If you’re going to hear jazz that was recorded before 1990, you might need to be friendly with those archaic objects — phonograph records. It isn’t essential. Modern friends (M. Figg and others) get their daily ration of Charlie Johnson’s Paradise Orchestra through the invisible magic of digital download. (How Sidney deParis, Ben Whitted, and Jabbo Smith feel about being mashed into an mp3 is something for the metaphysicians to explore).
But when the Beloved and I go a-thrifting, as we do regularly, she is a fine and generous spotter of records. Often they are the most popular examples of the genre: supermarket classical, Andy Williams, easy listening, disco 12″. But the person who passes by these stacks and heaps in a spirit of snobbery misses out on great things. Of course, one needs reasonably flexible knees, a willingness to get mildly grubby, and perseverance . . . but sometimes the quest ends with something hotter than Mantovani.
Six dollars and tax — in two stores in Novato, California, on December 24 — was a small price to pay for these six discs.
SWINGIN’ INTERPRETATIONS OF PORGY AND BESS (Capitol stereo): Hank Jones, Kenny Burrell, Milt Hinton, “Alvin” Jones, with arrangements by Al Cohn.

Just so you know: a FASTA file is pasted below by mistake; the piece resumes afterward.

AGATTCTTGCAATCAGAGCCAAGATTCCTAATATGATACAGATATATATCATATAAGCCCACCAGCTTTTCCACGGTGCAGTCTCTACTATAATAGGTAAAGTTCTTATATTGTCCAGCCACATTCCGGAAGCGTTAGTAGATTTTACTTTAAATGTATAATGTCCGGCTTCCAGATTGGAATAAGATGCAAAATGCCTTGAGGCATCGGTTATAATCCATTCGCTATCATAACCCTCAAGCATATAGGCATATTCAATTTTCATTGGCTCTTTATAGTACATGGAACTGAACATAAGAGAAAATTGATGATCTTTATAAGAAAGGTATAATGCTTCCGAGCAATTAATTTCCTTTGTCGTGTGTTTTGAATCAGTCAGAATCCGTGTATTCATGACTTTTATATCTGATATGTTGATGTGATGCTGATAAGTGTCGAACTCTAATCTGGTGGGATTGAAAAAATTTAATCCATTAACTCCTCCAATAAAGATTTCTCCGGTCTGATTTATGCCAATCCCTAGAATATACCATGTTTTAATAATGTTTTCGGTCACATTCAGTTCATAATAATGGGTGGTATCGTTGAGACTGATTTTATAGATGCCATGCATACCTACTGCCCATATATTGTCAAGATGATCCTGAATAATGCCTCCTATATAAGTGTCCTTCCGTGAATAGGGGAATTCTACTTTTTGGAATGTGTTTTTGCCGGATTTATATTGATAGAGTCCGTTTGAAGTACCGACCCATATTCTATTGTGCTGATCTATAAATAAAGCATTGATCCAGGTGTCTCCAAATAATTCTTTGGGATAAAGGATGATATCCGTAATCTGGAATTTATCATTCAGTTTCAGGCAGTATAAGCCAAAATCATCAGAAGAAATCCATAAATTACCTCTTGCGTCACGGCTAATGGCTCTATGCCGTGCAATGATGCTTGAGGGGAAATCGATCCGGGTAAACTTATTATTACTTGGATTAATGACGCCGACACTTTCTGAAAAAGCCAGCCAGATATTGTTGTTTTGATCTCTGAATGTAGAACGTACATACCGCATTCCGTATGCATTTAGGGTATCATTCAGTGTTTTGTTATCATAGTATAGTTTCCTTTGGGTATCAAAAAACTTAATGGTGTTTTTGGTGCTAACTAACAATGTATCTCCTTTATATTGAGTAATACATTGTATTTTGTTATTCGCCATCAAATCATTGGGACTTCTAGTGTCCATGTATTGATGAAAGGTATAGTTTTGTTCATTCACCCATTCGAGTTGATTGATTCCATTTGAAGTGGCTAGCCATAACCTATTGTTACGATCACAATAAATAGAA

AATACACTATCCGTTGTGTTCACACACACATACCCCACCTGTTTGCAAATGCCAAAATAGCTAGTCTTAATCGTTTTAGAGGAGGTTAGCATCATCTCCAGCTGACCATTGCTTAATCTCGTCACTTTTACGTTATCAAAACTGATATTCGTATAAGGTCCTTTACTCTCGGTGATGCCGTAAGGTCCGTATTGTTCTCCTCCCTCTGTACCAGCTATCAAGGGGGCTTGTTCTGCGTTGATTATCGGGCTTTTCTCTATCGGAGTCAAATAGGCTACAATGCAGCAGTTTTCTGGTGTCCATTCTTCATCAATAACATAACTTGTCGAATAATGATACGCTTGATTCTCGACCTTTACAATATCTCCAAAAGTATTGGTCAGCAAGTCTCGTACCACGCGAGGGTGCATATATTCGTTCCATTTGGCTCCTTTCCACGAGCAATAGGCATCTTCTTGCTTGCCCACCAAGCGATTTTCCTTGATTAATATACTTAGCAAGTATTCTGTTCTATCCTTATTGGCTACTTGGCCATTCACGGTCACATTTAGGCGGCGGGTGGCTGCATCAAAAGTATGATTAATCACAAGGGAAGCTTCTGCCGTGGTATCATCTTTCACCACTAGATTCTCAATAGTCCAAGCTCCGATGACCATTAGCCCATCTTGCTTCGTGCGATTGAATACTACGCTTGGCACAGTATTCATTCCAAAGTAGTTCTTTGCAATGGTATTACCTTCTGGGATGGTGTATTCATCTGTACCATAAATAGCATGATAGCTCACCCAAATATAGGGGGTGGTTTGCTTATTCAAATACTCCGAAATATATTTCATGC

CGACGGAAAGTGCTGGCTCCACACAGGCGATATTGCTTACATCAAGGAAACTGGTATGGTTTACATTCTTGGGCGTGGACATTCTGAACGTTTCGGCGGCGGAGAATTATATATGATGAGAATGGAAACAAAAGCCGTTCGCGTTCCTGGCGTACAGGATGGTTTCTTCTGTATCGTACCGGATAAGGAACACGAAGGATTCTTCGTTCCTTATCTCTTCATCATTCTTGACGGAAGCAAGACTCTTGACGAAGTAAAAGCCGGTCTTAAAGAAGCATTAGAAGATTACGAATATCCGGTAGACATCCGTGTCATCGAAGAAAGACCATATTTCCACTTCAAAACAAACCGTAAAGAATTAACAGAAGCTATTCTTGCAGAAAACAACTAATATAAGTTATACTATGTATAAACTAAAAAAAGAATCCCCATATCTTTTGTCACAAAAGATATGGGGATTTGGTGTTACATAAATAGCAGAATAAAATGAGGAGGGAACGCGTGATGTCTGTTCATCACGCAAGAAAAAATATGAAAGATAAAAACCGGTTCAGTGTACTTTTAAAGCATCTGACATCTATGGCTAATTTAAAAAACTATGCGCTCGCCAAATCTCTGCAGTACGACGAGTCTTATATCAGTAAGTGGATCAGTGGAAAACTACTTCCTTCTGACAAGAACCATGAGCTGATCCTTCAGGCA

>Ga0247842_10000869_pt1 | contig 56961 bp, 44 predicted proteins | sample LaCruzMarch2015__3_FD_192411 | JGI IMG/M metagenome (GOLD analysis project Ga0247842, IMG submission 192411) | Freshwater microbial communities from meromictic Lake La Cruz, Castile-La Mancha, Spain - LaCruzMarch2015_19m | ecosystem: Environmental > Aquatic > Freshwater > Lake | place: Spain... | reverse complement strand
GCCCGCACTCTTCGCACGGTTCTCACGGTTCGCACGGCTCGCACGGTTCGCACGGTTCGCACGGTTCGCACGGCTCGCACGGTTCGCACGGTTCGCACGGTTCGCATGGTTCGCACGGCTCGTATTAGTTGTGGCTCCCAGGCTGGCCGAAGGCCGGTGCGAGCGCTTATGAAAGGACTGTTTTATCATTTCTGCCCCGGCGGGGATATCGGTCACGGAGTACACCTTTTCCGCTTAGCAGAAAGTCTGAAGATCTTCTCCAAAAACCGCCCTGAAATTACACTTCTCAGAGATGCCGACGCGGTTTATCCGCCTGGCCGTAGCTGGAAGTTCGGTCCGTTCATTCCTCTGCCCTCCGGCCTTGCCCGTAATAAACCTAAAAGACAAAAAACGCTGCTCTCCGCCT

SORTA-DIXIE (Capitol): Billy May (glowering under a straw boater) with soloists are Dick Cathcart, Moe Schneider, Eddie Miller, Matty Matlock. The big band is also full of luminaries: Uan Rasey, Conrad Gozzo, Manny Klein, John Best, Skeets Herfurt, Murray McEachern.
SWEET GEORGIA BROWN (Tops): Billy Tipton Trio. Wow, as we say.
TEDDY WILSON AND HIS TRIO PLAY GYPSY IN JAZZ (Columbia): liner notes by Jule Styne.
MUNDELL LOWE AND HIS ALL STARS: PORGY AND BESS (Camden stereo): Art Farmer, George Duvivier, Osie Johnson, Ed Shaughnessy, Tony Scott . . . and Ben Webster.
THE DIXIELAND BALL: THE L ANCERS with GEORGE CATES’ ALL STARS (Coral). This one is a mystery. I know that the Lancers recorded with Charlie Barnet and Les Brown; Cates arranged for some jazz-flavored sessions. There is no personnel listed, which means that the music might be tepid, the All Stars undistinguished. But I dream of an unacknowledged Abe Lincoln in there. I couldn’t pass this one up — not only for its mysterious potential, but for the liner notes by Jane Bundy, which begin:
Born in sin and raised in controversy, Dixieland was the musical problem child of World War One–the rock and roll of its day.
Jane, you had me with “Born in sin.” But enough of that. So if you see a brightly-dressed man on his knees, reverently going through a stack of records in Northern California or elsewhere, you might be looking at me.
May your happiness increase.